Dinesh Joshi, who was the first non-white constable in Scotland's police force in the 1970s amidst considerable racial tension, is preparing to retire after having witnessed Edinburgh's transformation as a "truly multicultural city".
Joshi, 59, hails from India, His family moved to Kenya and then to the UK in 1975.
During his career over 30 years in the police force, Joshi was responsible for improving race relations at various levels between the police and the public.
Over the years, Joshi has seen the number of ethnic minority officers climb to 42 among a force of 2721.
He said: "Ethnic communities feel much more comfortable with reporting racist incidents. The police have changed in many ways over 30 years.
"I like to think I was a pioneer. But we need even more young people from ethnic groups to join the force and become part of a thriving Scottish society. That is how you make a difference."
Joshi, who also served as chairman of the Edinburgh and Lothian Racial Equality Council, says that when he decided to join the police, his family was shocked, particularly because of their experiences in Kenya.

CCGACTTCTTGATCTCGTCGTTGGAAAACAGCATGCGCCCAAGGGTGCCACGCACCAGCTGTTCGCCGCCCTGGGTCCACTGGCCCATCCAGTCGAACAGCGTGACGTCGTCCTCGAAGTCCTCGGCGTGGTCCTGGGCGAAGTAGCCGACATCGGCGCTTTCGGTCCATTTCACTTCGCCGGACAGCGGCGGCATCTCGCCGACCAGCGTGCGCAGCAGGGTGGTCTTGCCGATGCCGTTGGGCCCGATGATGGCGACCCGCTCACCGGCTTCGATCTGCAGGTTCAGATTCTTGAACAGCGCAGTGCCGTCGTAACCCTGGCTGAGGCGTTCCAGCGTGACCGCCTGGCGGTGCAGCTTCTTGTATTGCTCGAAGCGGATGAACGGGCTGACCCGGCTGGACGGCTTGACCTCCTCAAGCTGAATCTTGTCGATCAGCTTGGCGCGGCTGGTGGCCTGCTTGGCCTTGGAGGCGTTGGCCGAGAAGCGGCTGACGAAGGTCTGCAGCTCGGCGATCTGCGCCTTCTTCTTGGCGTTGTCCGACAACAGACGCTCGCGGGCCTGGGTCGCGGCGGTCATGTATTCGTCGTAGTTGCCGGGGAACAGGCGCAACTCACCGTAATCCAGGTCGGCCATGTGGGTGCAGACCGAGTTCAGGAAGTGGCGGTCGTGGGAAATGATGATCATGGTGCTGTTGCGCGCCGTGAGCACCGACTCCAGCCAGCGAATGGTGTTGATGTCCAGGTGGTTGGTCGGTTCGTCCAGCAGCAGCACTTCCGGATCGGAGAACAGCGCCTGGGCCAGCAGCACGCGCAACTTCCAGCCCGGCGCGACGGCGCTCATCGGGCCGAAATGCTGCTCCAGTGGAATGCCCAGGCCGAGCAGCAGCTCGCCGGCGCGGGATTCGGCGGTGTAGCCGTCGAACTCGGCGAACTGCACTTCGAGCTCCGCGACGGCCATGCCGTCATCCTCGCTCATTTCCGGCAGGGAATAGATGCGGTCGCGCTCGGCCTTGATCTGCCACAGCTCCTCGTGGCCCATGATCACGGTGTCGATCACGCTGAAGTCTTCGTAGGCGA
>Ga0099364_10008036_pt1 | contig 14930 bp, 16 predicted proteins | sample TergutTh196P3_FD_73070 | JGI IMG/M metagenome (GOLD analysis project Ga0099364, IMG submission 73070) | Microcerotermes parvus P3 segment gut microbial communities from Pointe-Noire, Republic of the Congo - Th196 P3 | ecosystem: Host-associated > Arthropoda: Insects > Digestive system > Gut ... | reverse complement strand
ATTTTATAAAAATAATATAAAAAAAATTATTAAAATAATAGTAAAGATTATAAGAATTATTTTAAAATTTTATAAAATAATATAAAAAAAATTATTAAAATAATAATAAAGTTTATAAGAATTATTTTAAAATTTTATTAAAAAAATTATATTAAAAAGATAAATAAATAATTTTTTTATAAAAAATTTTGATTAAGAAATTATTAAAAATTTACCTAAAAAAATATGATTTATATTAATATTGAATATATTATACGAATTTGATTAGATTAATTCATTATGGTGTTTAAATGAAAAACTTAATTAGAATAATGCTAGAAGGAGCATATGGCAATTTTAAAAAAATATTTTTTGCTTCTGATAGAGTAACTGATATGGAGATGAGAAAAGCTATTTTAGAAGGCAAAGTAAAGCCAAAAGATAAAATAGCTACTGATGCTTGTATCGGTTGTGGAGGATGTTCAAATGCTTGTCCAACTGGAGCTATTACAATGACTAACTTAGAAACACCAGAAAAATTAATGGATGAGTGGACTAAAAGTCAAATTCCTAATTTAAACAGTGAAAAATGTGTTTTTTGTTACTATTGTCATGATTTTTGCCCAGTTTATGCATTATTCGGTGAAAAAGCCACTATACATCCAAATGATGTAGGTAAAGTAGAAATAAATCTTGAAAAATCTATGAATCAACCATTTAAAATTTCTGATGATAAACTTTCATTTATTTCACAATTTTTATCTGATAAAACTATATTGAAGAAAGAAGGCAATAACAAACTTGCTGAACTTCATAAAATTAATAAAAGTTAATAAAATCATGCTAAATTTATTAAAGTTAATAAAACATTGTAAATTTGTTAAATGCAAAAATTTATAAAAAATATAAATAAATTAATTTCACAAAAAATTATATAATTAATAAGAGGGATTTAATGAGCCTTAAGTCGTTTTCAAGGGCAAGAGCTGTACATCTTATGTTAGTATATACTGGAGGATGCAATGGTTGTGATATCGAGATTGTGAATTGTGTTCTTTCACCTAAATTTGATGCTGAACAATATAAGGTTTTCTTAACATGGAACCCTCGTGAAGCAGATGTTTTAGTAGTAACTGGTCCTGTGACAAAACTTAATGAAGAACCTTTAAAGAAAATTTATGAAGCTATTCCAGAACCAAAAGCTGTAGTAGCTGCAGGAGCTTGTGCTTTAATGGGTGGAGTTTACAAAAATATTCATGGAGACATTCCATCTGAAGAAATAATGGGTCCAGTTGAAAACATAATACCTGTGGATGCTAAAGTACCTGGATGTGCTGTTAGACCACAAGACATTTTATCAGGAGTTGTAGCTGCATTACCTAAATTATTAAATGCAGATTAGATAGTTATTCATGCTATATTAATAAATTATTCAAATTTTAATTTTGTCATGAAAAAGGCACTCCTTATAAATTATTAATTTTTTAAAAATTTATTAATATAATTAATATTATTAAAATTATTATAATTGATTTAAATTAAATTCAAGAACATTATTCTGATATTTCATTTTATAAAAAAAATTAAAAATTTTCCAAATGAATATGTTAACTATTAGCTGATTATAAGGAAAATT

"At that time there were no black officers in Lothian and Borders so I knew I would be the first. But I always said if you want to make change, you need to do it from the inside rather than stand on the outside and point fingers," he said.
Joshi spent the eight years working as a constable in Dalkeith, Midlothian where he said he would overhear officers in the canteen laughing while making racist comments.
But while the comments were not directed at him, he said that racism was part of the force's culture at that time, but this had changed for the better over the years.
He said: "When I joined I was seen as different because of the pigmentation of my skin. Those kinds of divides don't exist any more. But I've never believed that my race affected my prospects in the police. The person with the experience and the credentials gets the job.
"I would not agree that there is institutional racism in the force," he told the Evening Standard.
Joshi later spent seven years as a detective constable in Musselburgh before his promotion to sergeant where he was put in charge of eight constables based in Wester Hailes.
He added: "I was treated like any other officer during my time in Wester Hailes. Any abuse would be the same as my white colleagues received.
"There is a much more accepting attitude in Edinburgh now and we are a truly multi-cultural society.
"Black and ethnic communities enjoy respect although you will still find isolated pockets of racism.
That is down to a lack of education. There is a much better mixing of communities in the city nowadays and a better understanding of different cultures."
Joshi is married to Rohiri, 47, and the two have two children Aarti, 27, a PR consultant, and Sapna, 24, an architecture graduate.